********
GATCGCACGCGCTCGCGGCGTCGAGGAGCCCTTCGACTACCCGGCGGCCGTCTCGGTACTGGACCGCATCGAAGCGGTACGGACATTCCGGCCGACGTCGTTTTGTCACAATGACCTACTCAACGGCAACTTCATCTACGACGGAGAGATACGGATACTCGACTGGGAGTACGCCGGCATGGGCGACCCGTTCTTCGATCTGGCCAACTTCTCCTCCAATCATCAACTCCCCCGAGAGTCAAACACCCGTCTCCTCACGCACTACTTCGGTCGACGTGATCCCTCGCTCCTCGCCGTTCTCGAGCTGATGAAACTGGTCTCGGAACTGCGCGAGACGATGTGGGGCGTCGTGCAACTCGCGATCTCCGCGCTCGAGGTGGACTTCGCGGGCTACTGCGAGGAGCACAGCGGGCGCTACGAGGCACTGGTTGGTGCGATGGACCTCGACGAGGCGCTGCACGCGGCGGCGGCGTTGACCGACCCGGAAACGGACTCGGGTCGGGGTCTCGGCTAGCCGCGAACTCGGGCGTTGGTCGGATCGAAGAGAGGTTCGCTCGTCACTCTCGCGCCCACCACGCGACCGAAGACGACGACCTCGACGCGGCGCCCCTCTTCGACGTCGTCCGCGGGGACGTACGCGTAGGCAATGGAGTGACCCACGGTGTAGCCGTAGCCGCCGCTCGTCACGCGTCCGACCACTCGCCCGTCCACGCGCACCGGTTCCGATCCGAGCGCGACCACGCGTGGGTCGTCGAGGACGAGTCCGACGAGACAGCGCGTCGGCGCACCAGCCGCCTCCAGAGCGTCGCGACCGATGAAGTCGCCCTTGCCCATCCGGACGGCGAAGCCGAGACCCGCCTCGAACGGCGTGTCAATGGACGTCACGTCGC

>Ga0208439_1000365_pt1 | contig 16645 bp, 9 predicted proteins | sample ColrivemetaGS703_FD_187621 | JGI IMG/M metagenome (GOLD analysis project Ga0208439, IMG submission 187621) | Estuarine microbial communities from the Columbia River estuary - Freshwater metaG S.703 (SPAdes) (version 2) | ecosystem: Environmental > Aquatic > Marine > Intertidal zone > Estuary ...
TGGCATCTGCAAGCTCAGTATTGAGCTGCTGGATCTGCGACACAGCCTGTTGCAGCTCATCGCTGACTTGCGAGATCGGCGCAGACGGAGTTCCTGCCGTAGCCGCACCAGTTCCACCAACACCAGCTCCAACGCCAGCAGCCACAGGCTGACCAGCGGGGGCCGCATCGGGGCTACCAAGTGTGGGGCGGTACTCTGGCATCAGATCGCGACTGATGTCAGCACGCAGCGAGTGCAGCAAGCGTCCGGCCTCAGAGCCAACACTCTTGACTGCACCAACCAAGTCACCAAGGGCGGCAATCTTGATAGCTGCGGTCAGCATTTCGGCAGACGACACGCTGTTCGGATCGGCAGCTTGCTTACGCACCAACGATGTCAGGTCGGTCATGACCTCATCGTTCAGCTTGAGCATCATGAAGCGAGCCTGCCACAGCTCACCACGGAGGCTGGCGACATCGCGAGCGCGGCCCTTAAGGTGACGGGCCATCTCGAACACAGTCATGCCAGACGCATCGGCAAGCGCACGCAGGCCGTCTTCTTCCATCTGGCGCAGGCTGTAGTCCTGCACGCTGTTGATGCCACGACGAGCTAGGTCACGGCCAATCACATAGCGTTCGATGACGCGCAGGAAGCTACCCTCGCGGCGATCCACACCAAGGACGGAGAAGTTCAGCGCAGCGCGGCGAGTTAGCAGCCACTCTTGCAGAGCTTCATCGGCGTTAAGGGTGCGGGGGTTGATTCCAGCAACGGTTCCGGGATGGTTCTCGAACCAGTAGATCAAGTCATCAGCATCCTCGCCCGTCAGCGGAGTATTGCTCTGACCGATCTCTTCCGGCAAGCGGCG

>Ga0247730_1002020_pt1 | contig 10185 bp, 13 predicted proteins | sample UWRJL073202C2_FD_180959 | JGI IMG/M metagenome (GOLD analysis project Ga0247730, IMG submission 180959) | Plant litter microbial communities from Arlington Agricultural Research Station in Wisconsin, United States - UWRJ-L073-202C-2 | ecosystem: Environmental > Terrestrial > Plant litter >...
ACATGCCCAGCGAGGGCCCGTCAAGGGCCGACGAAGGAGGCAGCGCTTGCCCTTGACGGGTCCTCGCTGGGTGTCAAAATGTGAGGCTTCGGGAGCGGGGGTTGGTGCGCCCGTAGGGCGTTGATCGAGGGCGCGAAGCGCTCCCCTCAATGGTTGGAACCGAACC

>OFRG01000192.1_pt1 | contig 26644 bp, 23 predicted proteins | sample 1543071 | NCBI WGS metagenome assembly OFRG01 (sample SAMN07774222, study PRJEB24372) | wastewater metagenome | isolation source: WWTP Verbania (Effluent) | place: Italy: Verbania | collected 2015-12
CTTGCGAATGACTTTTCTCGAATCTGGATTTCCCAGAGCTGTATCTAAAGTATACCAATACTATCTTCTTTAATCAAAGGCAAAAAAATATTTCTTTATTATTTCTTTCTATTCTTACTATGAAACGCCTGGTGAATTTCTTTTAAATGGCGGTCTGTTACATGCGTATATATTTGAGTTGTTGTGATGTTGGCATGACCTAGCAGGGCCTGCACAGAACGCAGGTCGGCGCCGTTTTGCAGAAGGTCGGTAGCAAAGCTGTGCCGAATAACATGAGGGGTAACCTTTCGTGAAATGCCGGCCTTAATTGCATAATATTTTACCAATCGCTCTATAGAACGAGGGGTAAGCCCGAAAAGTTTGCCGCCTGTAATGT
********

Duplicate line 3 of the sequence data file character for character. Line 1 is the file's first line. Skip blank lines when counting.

TGGCATCTGCAAGCTCAGTATTGAGCTGCTGGATCTGCGACACAGCCTGTTGCAGCTCATCGCTGACTTGCGAGATCGGCGCAGACGGAGTTCCTGCCGTAGCCGCACCAGTTCCACCAACACCAGCTCCAACGCCAGCAGCCACAGGCTGACCAGCGGGGGCCGCATCGGGGCTACCAAGTGTGGGGCGGTACTCTGGCATCAGATCGCGACTGATGTCAGCACGCAGCGAGTGCAGCAAGCGTCCGGCCTCAGAGCCAACACTCTTGACTGCACCAACCAAGTCACCAAGGGCGGCAATCTTGATAGCTGCGGTCAGCATTTCGGCAGACGACACGCTGTTCGGATCGGCAGCTTGCTTACGCACCAACGATGTCAGGTCGGTCATGACCTCATCGTTCAGCTTGAGCATCATGAAGCGAGCCTGCCACAGCTCACCACGGAGGCTGGCGACATCGCGAGCGCGGCCCTTAAGGTGACGGGCCATCTCGAACACAGTCATGCCAGACGCATCGGCAAGCGCACGCAGGCCGTCTTCTTCCATCTGGCGCAGGCTGTAGTCCTGCACGCTGTTGATGCCACGACGAGCTAGGTCACGGCCAATCACATAGCGTTCGATGACGCGCAGGAAGCTACCCTCGCGGCGATCCACACCAAGGACGGAGAAGTTCAGCGCAGCGCGGCGAGTTAGCAGCCACTCTTGCAGAGCTTCATCGGCGTTAAGGGTGCGGGGGTTGATTCCAGCAACGGTTCCGGGATGGTTCTCGAACCAGTAGATCAAGTCATCAGCATCCTCGCCCGTCAGCGGAGTATTGCTCTGACCGATCTCTTCCGGCAAGCGGCG